Finally, Advocate General Tanchev himself in his opinion regarding the National Council for the Judiciary (joint cases C-585/18, C-624/18, and C-625/18) found both the Council and the Disciplinary Chamber of the Supreme Court failing to guarantee judicial independence – or at least prone to such perception and infringing the guarantee by this perception. The advocate general’s knowledge of Polish law regarding the Council as well as of the recent practice of the Disciplinary Chamber was sufficient at the time for this finding. I do not quite understand why this time he did not consider the existence of the very same Disciplinary Chamber as weighing against the conformity of disciplinary proceedings with EU law.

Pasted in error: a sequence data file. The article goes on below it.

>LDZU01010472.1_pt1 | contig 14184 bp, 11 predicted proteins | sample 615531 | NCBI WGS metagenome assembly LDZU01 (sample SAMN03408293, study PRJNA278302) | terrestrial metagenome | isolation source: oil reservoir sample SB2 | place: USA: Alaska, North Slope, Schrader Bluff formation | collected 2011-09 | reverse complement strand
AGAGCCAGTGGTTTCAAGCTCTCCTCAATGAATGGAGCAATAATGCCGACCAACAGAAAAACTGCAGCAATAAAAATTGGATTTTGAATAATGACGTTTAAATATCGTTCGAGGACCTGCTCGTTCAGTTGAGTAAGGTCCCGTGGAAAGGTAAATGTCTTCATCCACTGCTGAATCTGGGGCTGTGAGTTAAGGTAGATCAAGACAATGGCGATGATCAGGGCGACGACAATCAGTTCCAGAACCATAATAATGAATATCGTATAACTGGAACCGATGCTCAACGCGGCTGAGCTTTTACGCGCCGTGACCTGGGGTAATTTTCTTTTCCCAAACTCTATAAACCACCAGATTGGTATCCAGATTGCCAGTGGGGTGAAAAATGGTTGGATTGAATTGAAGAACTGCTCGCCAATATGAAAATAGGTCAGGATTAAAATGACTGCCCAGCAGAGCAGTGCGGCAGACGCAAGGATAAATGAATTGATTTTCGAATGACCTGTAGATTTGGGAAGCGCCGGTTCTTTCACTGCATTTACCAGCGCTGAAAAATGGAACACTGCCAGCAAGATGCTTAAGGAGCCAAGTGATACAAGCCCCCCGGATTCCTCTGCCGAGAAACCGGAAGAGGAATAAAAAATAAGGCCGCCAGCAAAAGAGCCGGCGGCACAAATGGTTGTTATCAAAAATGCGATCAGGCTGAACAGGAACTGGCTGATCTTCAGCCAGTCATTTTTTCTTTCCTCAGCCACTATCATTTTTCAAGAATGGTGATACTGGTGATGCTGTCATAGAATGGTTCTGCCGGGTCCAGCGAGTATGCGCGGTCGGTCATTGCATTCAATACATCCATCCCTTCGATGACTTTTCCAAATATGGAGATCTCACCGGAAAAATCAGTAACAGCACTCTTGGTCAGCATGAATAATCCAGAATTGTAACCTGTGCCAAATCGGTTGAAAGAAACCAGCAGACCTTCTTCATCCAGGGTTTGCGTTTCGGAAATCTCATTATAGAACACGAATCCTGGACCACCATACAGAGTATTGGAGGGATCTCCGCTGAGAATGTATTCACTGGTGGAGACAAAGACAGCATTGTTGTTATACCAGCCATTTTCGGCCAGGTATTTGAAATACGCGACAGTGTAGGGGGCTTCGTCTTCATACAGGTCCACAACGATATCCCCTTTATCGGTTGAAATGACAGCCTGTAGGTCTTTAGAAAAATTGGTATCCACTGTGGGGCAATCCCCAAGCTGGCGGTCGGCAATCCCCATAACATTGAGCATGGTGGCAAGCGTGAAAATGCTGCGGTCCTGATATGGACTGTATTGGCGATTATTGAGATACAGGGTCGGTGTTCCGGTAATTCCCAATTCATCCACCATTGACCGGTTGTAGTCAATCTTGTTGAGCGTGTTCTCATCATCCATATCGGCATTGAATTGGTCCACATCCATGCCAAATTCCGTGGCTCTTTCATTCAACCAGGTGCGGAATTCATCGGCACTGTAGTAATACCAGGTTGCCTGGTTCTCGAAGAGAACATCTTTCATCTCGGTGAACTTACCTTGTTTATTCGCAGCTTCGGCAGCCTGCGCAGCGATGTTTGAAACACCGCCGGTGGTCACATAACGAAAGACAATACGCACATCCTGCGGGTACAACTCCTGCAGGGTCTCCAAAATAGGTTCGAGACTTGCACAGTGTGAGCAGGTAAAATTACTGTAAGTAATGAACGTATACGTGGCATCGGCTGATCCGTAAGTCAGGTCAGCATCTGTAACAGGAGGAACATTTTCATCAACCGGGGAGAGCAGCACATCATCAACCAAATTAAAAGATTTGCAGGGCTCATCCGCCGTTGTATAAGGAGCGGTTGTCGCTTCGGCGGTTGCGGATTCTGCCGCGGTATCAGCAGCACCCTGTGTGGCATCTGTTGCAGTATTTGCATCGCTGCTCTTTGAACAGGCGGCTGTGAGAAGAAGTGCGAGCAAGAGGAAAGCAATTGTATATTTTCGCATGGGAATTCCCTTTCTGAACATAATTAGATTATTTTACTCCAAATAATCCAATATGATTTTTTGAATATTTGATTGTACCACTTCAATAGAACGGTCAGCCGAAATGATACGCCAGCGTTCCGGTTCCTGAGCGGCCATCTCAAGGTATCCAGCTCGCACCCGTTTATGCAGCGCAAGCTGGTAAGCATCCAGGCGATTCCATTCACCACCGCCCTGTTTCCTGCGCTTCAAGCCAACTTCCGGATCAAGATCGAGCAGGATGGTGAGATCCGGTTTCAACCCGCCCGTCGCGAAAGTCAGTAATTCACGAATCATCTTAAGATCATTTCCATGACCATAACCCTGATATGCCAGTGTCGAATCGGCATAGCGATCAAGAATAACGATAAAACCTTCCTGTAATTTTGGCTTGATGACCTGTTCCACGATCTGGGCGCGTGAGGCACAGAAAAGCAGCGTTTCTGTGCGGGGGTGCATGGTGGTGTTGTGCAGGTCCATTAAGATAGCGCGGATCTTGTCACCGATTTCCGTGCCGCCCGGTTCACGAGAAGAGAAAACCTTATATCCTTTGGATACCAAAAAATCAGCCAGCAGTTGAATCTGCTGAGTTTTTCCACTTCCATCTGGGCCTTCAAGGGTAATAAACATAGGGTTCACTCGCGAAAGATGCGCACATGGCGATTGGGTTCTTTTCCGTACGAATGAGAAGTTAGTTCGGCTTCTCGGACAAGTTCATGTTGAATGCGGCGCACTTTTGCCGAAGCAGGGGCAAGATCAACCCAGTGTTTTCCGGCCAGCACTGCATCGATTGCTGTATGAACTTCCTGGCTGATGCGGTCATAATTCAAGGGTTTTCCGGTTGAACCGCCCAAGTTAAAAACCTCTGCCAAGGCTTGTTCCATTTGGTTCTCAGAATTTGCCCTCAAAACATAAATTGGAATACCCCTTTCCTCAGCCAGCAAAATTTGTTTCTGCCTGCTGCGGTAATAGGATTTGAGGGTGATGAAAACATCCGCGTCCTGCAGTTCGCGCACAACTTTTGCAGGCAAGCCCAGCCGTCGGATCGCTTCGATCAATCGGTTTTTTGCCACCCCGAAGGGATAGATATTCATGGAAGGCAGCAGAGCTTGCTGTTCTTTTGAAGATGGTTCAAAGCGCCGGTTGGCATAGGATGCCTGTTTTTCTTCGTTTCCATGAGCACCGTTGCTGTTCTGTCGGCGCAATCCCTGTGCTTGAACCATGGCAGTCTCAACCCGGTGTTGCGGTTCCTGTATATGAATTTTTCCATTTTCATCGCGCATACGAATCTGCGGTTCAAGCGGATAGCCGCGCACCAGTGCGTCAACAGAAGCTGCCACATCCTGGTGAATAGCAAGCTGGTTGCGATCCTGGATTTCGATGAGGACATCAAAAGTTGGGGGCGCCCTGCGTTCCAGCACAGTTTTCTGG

Were the questions in fact admissible?
This does not mean, however, that the preliminary questions were admissible. There are, indeed, serious doubts as to their admissibility, just not where the advocate general has found them. No answer to the questions may affect outcomes of the main proceedings, or the substance of judgments to be given in these proceedings. Article 19(1) Subpara. 2 may not even be applied in these proceedings. The Commission rightly noted at the hearing that no interpretation by the CJEU would result in any decisions taken by the referring courts.